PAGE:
September 14 National Park Service, Shared Beringian Heritage Program project proposal deadline (Katerina Wessels, 907.644.3602 / email@example.com)
September 16-20 - American Association for State and Local History, annual meeting: The Power of Possibility, Louisville, KY (Bob Beatty, 635.320.3203 / firstname.lastname@example.org
September 22 (same course September 30) Advisory Council on Historic Preservation webinar: Defining the Area of Potential Effects (email@example.com)
September 30 - October 3 - Alaska Historical Society / Museums Alaska annual meetings, Cordova (www.alaskahistoricalsociety.org)
October 14-15 National Park Service, National Oceanic and Atmospheric Administration, Bureau of Ocean Energy Management, Wisconsin State Historic Preservation Office, Maritime Cultural Landscape Symposium, Madison, WI (Daina Penkiunas, 608.264.6511 / firstname.lastname@example.org, http://wihist.org/maritime-symposium)
October 20-22 Office of History and Archaeology: Historic Preservation Conference and Certified Local Government training, Anchorage (Summer Rickman, 907.269.8717 / email@example.com)
October 20-21 CyArk 2015 summit: Resilience through Innovation, Berlin, Germany (Makenna Murray, 510.832.5440 / www.CyArk.org)
October 28-November 1 Wooshteen Kanaxtulaneegí Haa At Wuskóowu / Sharing Our Knowledge: Haa saaxú, haa latseení / Our Names, Our Strength; A Conference of Tlingit Tribes and Clans, Juneau (firstname.lastname@example.org / clanconference.org)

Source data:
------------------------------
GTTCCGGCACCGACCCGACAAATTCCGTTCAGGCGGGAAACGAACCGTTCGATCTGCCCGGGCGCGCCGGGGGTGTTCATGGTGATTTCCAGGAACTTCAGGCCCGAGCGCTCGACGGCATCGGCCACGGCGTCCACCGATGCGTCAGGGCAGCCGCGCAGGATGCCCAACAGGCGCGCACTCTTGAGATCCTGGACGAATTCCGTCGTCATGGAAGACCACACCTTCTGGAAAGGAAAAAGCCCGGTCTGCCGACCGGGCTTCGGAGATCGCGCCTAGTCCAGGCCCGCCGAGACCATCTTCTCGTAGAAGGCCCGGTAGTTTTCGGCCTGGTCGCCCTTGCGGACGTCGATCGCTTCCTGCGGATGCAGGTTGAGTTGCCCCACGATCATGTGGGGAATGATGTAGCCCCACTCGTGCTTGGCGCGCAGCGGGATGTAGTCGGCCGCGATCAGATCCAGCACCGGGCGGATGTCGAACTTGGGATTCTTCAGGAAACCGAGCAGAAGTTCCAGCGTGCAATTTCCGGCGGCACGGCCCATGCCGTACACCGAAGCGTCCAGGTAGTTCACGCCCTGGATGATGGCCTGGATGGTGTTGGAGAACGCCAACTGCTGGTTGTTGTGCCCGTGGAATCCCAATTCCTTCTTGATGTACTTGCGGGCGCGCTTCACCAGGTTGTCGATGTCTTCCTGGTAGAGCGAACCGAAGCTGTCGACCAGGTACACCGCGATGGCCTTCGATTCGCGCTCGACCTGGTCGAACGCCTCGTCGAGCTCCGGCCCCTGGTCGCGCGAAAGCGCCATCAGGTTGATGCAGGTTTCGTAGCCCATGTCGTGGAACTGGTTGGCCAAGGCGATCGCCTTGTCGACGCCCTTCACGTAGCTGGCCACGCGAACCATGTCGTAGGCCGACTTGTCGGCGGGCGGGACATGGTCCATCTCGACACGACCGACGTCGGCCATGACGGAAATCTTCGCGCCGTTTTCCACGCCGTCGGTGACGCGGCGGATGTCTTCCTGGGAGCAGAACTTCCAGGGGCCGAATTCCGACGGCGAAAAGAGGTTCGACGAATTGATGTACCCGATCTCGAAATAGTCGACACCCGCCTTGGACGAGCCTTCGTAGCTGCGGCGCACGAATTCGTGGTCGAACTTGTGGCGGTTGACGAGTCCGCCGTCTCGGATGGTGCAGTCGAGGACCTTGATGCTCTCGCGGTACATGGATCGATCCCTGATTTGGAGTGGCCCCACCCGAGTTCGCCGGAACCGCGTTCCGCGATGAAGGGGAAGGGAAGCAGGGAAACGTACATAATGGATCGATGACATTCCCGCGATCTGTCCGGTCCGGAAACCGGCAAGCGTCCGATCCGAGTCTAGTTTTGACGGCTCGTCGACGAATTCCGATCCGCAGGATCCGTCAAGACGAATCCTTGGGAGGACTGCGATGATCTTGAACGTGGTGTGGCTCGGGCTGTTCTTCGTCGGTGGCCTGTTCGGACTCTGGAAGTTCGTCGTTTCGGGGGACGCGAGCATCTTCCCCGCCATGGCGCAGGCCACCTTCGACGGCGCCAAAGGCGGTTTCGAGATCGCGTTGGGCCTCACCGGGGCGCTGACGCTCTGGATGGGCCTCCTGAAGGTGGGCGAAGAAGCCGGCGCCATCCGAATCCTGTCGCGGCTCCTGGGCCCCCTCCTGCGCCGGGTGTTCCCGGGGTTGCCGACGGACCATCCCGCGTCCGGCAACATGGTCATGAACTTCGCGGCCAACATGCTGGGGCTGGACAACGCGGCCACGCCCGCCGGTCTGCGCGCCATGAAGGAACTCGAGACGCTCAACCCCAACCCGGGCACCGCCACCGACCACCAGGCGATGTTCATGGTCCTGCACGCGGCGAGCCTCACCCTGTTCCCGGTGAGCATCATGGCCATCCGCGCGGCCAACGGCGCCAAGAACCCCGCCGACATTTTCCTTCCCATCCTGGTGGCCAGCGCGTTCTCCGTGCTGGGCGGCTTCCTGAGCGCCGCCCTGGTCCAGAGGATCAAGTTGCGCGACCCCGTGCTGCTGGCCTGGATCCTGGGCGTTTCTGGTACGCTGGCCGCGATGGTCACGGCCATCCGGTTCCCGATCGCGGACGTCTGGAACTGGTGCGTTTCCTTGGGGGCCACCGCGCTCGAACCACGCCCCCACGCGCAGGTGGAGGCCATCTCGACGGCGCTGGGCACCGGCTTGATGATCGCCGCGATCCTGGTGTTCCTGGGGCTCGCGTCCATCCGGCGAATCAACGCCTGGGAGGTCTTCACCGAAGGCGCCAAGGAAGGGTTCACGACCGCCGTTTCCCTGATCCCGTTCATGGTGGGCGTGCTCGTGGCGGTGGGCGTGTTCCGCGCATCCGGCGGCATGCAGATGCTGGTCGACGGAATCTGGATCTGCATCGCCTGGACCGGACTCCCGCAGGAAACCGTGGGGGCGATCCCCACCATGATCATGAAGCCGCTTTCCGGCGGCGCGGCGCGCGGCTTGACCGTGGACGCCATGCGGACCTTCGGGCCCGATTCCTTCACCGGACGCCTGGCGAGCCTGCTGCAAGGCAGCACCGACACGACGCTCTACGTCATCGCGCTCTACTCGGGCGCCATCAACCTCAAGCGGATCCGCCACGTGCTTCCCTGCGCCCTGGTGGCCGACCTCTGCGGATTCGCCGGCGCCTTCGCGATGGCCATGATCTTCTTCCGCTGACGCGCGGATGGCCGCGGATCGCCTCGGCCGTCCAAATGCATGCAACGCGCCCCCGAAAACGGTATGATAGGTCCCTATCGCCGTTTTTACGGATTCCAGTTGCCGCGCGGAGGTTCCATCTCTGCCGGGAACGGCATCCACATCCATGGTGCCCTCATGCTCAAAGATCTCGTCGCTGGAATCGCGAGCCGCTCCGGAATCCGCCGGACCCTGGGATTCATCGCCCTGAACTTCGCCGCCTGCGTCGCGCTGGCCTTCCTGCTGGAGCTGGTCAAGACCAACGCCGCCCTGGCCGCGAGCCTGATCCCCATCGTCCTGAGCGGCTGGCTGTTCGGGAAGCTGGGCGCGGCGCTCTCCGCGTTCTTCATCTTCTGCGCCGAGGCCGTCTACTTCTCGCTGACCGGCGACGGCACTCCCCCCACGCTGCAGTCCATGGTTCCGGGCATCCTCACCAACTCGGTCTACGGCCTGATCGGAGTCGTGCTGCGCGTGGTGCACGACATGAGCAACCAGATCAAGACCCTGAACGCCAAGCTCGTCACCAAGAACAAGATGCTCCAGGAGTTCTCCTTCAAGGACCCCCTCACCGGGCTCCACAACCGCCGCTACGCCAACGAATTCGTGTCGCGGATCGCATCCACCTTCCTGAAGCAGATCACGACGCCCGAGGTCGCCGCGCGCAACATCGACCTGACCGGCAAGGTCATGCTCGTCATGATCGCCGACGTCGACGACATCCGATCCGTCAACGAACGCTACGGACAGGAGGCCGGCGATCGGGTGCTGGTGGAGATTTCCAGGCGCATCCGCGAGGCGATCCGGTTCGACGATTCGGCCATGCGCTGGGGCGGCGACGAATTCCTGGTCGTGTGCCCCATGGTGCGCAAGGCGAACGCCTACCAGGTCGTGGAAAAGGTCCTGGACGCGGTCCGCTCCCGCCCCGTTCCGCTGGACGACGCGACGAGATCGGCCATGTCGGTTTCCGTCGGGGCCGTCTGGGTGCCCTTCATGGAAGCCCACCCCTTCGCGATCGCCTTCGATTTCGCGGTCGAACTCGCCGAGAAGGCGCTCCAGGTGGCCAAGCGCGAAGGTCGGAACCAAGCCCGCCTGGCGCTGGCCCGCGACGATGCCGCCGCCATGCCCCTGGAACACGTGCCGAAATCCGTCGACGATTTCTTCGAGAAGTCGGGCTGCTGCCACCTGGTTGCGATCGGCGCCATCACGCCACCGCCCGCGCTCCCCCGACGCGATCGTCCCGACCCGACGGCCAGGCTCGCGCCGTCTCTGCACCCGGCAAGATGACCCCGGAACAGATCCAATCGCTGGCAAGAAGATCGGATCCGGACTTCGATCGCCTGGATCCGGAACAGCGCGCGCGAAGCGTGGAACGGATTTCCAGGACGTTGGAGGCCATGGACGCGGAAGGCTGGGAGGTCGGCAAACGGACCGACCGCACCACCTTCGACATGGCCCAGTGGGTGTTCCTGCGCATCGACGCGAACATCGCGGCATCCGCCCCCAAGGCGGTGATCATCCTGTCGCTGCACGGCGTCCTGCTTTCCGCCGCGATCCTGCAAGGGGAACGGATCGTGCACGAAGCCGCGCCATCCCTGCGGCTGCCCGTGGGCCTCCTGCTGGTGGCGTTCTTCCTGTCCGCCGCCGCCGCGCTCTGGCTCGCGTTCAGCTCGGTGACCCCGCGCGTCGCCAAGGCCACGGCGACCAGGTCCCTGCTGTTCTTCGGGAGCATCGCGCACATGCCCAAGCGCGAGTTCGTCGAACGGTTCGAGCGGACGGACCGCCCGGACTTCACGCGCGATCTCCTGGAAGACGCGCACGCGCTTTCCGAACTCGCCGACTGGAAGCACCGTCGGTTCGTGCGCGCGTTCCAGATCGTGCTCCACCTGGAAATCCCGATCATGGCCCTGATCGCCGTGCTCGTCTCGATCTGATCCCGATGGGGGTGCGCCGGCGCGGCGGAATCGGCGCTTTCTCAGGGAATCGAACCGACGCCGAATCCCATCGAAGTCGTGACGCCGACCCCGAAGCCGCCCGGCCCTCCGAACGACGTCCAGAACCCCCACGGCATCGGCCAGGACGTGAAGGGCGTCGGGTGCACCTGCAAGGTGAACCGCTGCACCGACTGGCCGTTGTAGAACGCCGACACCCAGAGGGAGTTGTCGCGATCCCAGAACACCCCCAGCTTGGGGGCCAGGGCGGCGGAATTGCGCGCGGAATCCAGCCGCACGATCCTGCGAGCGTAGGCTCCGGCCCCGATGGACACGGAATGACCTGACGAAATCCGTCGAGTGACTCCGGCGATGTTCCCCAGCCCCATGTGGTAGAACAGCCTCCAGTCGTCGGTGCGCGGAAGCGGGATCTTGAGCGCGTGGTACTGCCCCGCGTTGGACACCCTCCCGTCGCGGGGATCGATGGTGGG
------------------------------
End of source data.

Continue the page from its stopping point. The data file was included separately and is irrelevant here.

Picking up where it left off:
November 2-5 Urban Archaeology of Vienna: 20th International Conference on Cultural Heritage and New Technologies, Vienna, Austria (Wolfgang Borner, 43.01.4000.81176 / email@example.com )
November 3-6 National Trust for Historic Preservation: PastForward 2015, Washington, DC (NTHP, 202-588.6100 / firstname.lastname@example.org)
December 8 Alaska Historical Commission meeting, Anchorage (Jo Antonson, 907.269.8714 / email@example.com)
February 2 National Preservation Institute: NAGPRA Essentials, Anchorage (Jere Gibber, 703.765.0100 / firstname.lastname@example.org)
February 3-4 National Preservation Institute: NAGPRA: Preparing for and Writing Grant Proposals, Anchorage (Jere Gibber, 703.765.0100 / email@example.com)
March 16 National Council on Public History annual meeting: On the Edge of 2016: Commemorating the Past and Shaping the Future of Federal Preservation Activities, Baltimore, MD (Barbara Little, firstname.lastname@example.org or http://ncph.org/cms/conferences/working-groups/)
April 21-22 Alaska Office of History and Archaeology workshop, Anchorage (Mark Rollins, 907.269.8722 / email@example.com)
April 26-27 National Preservation Institute: GIS: Practical Applications for Cultural Resource Projects, Anchorage (Jere Gibber, 703.765.0100 / firstname.lastname@example.org)
May 9-12 Yukon Historical and Museum Association, International Centre for Northern Governance and Development, University of Saskatchewan, and Yukon College: The North and the First World War Conference, Whitehorse, YT ( email@example.com / www.heritageyukon.ca)
May 9-10 National Preservation Institute: The Secretary of the Interior’s Standards: Treatment Considerations, Anchorage (Jere Gibber, 703.765.0100 / firstname.lastname@example.org)
May 12-13 National Preservation Institute: The Secretary of the Interior’s Standards: Treatment Considerations, Sitka (Jere Gibber, 703.765.0100 / email@example.com)
National Alliance of Preservation Commissions Forum, Mobile, AL (NAPC, 706.369.5881 / firstname.lastname@example.org)